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Northamptonshire Burial Records

This week, I'm looking at some of Deceased Online's less-known datasets, focusing on Kettering, Corby and Rushden in the county of Northamptonshire

John Speed's map of Northamptonshire c.1676
There are a total of 12 cemeteries and 1 crematorium in Deceased Online's Northamptonshire collection. All can be searched on the website in the UK records section, under "East Midlands" in the drop-down menu. Being landlocked, Northamptonshire is an interesting region to have ancestors. Many inhabitants moved back and forth to neighbouring counties. Northamptonshire is unusual in sharing borders with nine other counties: Leicestershire, Rutland, Lincolnshire, Cambridgeshire, the former county of Huntingdonshire, Bedfordshire, Buckinghamshire, Oxfordshire and Warwickshire. The county is largely rural, although heavy industry predominated in Corby from the 1930s. During the 19th and 20th centuries, Northamptonshire as a whole was most celebrated for its manufacture of boots and shoes.

The Northamptonshire Collection comes from the borough/town councils of Kettering, Corby and Rushden and totals around 180,000 unique records.

Kettering 
Kettering had a large shoe manufacturing industry.  In 1887, it was described as, "a fairly prosperous town, with tanning and currying, mfrs. of boots and shoes, stays, brushes, agricultural implements, and some articles of clothing." [John Bartholomew's Gazetteer of the British Isles]

Above is a record from Kettering's London Road Cemetery for Sophia "Sophie" Green (1881-1956). Green is celebrated in Kettering for her pioneering work in education, particularly with women. She began working for the Workers' Educational Association (WEA) while employed at Kettering Clothing Co-operative Factory. Appointed WEA tutor-organiser for Kettering and District in 1919, Green stayed in the role, predominately teaching women workers in Northampton, Kettering, Corby and Rushden.

Sophie Green (pictured on the WEA Eastern 100 Years of Learning timeline)
Deceased Online holds approximately 165,000 burial and cremation records for 9 cemeteries in the borough of Kettering dating back to 1862, as well as from Kettering Crematorium. The map below pinpoints their locations.


Broughton Cemetery, Holt Road, Broughton, Northamptonshire NN14 1ND
1,165 burials, dating from November 1900. Headstone photographs are also available for some graves.
Burton Latimer Cemetery, Church Lane, Burton Latimer, Northamptonshire NN15 5
2,633 burials, dating from December 1887.
Cransley Cemetery, Church Lane, Cransley, Northamptonshire NN14 1PX
147 burials, dating from July 1928. Headstone photographs are also available for some graves.
Desborough Cemetery, Rushton Road, Desborough, Northamptonshire NN14 2Q
2,990 burials, dating from August 1898. Headstone photographs are also available for some graves.
Kettering Crematorium, Rothwell Road, Kettering, Northamptonshire, NN16 9XE
116,000 cremations, dating from 7th May 1940.
Kettering, Rothwell Road Cemetery, Kettering, Northamptonshire, NN16 9XE
3,240 burials, dating from 7th July 1978.
Kettering, London Road Cemetery, Kettering, Northamptonshire, NN15 7
32,300 burials, dating from 3rd January 1862.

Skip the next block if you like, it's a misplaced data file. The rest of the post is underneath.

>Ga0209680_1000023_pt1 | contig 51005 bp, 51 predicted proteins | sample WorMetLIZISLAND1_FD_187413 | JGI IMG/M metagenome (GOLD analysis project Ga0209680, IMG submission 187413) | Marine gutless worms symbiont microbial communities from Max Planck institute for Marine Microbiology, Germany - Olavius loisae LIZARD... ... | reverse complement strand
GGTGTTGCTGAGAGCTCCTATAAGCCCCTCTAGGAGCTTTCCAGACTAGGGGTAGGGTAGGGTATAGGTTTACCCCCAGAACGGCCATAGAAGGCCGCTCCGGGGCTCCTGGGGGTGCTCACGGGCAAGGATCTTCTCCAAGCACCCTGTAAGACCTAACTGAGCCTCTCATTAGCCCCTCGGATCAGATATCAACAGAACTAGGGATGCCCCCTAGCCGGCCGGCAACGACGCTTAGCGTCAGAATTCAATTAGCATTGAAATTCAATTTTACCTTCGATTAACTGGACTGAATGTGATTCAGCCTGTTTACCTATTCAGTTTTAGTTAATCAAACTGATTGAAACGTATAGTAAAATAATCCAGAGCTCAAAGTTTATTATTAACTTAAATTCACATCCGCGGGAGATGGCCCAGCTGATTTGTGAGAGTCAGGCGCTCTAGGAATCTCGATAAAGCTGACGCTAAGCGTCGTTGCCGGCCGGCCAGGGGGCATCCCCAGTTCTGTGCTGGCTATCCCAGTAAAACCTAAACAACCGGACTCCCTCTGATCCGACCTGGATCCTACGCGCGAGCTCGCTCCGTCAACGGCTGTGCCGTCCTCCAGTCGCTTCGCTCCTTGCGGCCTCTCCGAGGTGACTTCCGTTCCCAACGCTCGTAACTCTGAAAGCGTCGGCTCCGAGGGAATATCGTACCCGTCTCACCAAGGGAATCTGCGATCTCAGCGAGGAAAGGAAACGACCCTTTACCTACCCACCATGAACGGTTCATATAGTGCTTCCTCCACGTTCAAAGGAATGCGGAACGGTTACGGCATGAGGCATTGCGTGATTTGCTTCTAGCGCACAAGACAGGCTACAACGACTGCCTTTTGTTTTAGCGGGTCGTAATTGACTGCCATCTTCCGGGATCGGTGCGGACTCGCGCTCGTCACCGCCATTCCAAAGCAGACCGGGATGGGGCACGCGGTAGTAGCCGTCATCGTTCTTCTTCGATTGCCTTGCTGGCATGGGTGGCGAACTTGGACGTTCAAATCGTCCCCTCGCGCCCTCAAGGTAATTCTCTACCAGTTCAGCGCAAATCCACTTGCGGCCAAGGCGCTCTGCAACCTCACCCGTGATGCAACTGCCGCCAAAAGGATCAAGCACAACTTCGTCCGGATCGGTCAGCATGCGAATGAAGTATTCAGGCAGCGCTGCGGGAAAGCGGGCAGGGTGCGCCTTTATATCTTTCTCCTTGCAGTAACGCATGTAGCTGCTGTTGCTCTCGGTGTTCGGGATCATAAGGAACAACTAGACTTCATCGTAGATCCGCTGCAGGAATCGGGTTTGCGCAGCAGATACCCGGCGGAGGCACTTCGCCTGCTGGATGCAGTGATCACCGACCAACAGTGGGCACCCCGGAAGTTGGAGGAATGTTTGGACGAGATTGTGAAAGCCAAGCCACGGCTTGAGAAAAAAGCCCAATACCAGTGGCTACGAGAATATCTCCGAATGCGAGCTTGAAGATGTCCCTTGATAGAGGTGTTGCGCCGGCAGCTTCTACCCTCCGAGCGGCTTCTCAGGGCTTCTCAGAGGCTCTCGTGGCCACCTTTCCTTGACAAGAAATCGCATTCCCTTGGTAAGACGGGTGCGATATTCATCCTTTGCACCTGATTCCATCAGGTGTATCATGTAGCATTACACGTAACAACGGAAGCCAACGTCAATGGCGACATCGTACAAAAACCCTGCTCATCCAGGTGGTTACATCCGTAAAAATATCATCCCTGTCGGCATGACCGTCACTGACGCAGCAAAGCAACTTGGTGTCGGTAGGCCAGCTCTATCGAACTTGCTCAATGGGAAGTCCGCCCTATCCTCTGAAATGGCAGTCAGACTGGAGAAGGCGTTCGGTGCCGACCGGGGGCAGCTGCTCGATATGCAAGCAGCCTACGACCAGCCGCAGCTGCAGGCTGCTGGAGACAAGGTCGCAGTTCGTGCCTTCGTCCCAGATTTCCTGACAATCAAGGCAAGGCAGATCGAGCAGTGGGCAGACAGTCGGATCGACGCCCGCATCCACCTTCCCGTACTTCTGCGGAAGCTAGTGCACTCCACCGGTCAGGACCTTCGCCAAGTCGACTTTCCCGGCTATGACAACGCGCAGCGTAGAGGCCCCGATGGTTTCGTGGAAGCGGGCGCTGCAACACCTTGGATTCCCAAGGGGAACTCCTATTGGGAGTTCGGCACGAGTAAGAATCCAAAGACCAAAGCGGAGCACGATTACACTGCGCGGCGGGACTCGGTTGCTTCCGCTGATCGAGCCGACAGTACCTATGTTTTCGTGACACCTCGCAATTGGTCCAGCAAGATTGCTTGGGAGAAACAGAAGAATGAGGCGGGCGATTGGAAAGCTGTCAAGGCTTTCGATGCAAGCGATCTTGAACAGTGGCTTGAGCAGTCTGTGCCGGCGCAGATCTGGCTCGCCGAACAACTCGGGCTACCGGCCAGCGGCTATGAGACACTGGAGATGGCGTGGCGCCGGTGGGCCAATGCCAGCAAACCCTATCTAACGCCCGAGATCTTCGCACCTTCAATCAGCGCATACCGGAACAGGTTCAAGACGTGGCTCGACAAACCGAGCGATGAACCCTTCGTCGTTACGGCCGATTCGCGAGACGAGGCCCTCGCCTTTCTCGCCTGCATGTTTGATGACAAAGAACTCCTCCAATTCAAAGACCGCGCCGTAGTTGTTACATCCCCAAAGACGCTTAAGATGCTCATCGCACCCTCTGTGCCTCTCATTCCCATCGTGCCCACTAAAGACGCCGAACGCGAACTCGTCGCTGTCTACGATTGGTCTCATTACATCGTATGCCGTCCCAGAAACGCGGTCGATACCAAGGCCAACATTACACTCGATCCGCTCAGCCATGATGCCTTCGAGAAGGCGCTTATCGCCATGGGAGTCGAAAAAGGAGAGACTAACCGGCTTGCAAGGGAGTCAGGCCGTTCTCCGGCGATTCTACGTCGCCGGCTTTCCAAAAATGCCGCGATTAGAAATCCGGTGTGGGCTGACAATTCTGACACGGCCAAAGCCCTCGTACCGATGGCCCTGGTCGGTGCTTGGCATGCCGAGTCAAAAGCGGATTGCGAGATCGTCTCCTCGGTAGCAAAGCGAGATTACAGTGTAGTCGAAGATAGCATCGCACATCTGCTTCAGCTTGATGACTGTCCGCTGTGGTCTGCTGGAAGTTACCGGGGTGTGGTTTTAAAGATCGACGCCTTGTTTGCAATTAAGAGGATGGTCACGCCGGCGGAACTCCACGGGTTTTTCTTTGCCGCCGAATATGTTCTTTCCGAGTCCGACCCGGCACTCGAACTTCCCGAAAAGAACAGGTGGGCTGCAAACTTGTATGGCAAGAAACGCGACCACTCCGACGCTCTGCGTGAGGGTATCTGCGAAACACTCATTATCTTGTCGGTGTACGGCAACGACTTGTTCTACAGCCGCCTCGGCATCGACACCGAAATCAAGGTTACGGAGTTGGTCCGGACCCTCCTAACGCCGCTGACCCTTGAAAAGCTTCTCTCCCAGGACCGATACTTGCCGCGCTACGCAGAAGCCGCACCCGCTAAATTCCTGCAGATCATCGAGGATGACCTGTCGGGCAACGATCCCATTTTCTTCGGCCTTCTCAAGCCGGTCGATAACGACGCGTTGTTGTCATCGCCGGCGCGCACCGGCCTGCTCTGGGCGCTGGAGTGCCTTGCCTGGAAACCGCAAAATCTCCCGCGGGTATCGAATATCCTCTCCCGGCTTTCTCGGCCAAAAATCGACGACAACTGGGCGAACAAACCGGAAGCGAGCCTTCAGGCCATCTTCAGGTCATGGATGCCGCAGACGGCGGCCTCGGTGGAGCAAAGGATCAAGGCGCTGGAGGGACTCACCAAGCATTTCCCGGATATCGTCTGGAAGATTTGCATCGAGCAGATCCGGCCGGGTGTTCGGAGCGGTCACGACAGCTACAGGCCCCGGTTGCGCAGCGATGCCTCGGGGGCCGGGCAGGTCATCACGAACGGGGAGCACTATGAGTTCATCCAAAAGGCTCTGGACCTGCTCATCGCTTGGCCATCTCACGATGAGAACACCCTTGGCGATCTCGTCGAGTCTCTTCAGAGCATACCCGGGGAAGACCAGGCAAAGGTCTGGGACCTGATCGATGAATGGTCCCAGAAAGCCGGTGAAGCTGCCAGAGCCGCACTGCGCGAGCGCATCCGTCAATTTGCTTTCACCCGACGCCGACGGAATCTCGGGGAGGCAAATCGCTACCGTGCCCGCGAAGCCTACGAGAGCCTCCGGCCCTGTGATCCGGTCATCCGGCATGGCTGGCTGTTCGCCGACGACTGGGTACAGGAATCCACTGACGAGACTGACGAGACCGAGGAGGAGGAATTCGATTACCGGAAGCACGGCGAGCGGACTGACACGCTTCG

Pytchley Cemetery, Orlingbury Road, Pytchley, Northamptonshire NN14 1ET
100 burials, dating from 30th July 1956. Headstone photographs are also available for some graves.
Rothwell Cemetery, Loddington Road, Rothwell, Northamptonshire NN14 1RX
3,590 burials, dating from 10th June 1903.

Corby Ironstone was discovered in Corby in the 19th century, but the parish remained a villlage until the rapid industrialization of the inter war years. As recently as 1931, Corby was a village with a population of around 1,500. It grew rapidly into a reasonably sized industrial town from 1934 after Stewart & Lloyds built an integrated ironstone and steel works on their site. During the Depression of the 1930s, so many Scots arrived to work in the steelworks that the town became known as "Little Scotland". Other migrant workers arrived from across Britain and Ireland. By 1939, the population had swelled to 12,000 and Corby was re-designated an urban district.

Corby Borough Council, Deene House, New Post Office Square, Corby, Northamptonshire, NN17 1GD.
Approximately 11,100 burial records, with associated burial register scans and Cemetery maps.
Corby Rockingham Road Cemetery and Corby Shire Lodge Cemetery, Northamptonshire.
Burial records date from 10th March 1899.

Rushden 
Besides shoemaking, Rushden is also known for lacemaking and farming. It is also home to the oldest toyshop in England. Deceased Online holds around 13,650 burial records for the town, along with associated burial register scans.
Rushden Cemetery
The burial registers for this cemetery date from 28th November 1888.
Thanks to June Wilson who commented last week that one of her ancestors, Edward Galliers, was buried in Spa Fields Burial Ground in 1795. This week we'd like to hear from anyone whose ancestors are in our Northamptonshire Collection. Do write in the Comments box below or on our Facebook and Twitter pages!

 Sources: http://www.projectkettering.org.uk/page_id__203_path__0p3p20p.aspx
http://www.tiki-toki.com/timeline/entry/46582/WEA-Eastern-100-Years-of-Learning/#vars!date=1916-08-17_06:36:22!

Comments

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  2. Trying to find out if Eli Johnson (1850 to 14 January 1881) is buried in Northampton(shire). He was a relatively successful sculptor whose early death at age 31 stopped him becoming better known. A pupil of JE Boehm he was based in the final years of his life in Pimlico, London. Died in Northampton according to contemporary journal. Was he also born in Northants?

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